Under the Wider Markets Initiative government departments could provide real gains to the public sector, according to the NAO. The initiative encourages the public sector to make fuller use of core public assets in an enterprising way – developing and selling new goods and services. Where undertaken, such new activities are working well.
The benefits of successful wider markets activity include reducing the public sector’s cost base and improving its skill base. However, the one department in four that has actively promoted such activity so far has been as much driven by funding pressures as awareness of opportunities. A thorough assessment of wider markets opportunities is needed and should include the potential to market intellectual property, data-sets and know-how. Wider Markets activity requires further encouragement of a culture of well managed risk taking and the development of additional commercially skilled individuals.
Most pathfinder projects are working well. For example:
- CEFAS, a science body, generates £10 million per year in commercial revenue when scientists are not working on their core duties.
- British Waterways Board generated £6.1 million from new ventures in 2004-05
- Better use by the Armed Forces of property, for example Boxer Towers, avoids £50,000 of demolition cost per tower. Letting towers, for use as mobile telephone masts, generates annual revenue of £720,000.
According to today’s report to Parliament by the head of the NAO, Sir John Bourn, most Wider Markets activities are taking place where the leadership has been supportive. These include projects that had to overcome initial concerns about the suitability of the activity, or needed specific legal powers, before gaining business case approval.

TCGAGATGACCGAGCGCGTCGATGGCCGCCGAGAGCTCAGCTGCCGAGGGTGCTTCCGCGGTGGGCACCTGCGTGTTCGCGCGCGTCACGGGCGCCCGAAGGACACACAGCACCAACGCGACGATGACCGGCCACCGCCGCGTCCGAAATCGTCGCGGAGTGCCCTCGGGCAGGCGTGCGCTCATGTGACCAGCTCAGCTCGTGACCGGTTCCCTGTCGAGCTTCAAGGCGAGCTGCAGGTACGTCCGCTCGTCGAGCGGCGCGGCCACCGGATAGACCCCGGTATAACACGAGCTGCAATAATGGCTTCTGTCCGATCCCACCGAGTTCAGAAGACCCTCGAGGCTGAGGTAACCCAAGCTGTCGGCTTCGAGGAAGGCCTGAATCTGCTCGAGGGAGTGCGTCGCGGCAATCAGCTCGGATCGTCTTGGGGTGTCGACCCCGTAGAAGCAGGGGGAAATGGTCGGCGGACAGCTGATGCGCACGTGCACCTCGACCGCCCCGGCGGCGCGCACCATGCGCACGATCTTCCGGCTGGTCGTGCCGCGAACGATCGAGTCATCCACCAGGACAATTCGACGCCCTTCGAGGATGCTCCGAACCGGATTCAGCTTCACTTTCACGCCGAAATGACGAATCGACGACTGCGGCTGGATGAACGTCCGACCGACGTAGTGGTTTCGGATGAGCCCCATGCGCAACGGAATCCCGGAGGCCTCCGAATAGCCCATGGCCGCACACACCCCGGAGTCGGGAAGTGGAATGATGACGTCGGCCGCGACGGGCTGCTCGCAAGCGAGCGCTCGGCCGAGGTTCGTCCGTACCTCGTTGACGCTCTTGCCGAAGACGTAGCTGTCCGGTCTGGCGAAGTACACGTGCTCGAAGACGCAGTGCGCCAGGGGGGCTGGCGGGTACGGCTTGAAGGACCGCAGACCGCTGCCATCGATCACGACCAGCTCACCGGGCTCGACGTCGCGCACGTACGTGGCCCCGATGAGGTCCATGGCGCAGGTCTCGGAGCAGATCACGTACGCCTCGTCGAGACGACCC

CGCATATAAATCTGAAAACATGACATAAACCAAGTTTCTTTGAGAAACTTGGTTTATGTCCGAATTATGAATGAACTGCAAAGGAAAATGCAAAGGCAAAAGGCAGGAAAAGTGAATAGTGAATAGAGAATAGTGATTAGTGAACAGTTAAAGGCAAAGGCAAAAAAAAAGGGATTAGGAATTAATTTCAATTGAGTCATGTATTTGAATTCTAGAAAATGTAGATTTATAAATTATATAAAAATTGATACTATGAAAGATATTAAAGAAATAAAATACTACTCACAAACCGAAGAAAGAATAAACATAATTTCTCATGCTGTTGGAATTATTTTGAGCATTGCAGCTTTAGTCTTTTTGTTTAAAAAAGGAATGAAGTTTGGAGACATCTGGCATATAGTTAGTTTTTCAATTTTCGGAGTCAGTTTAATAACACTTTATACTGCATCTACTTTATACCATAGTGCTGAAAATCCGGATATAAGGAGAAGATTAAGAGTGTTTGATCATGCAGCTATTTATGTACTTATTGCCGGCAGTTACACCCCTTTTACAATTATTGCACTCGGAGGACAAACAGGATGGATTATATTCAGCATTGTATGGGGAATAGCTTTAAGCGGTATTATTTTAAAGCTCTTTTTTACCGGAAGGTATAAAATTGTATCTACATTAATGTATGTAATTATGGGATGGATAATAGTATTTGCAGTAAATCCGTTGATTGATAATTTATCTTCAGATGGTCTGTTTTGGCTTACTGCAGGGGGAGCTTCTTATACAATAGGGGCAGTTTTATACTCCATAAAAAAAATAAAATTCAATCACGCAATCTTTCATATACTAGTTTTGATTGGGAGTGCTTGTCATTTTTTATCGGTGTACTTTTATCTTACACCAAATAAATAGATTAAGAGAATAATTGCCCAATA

Departments do not keep central records of their various wider markets activities and in most departments, the Wider Markets Officer is not a full-time post. It is unlikely that the 77 per cent of Wider Markets Officers who spend no more than five per cent of their time on the initiative can be fulfilling their primary responsibilities. This has made it difficult for Partnerships UK, charged by the Treasury with supporting the initiative, to provide an estimate of the revenues earned from current activities.
The success of commercialisation projects cannot be guaranteed, but Sir John suggests that a thorough approach to risk management will increase the chances of success and minimise the impact of failure. The report supports a change of culture with effective accountability and appropriate rewards. This will help departments to identify and realize the substantial untapped potential both by launching commercial ventures in-house and, on occasion, by forming partnerships with the private sector.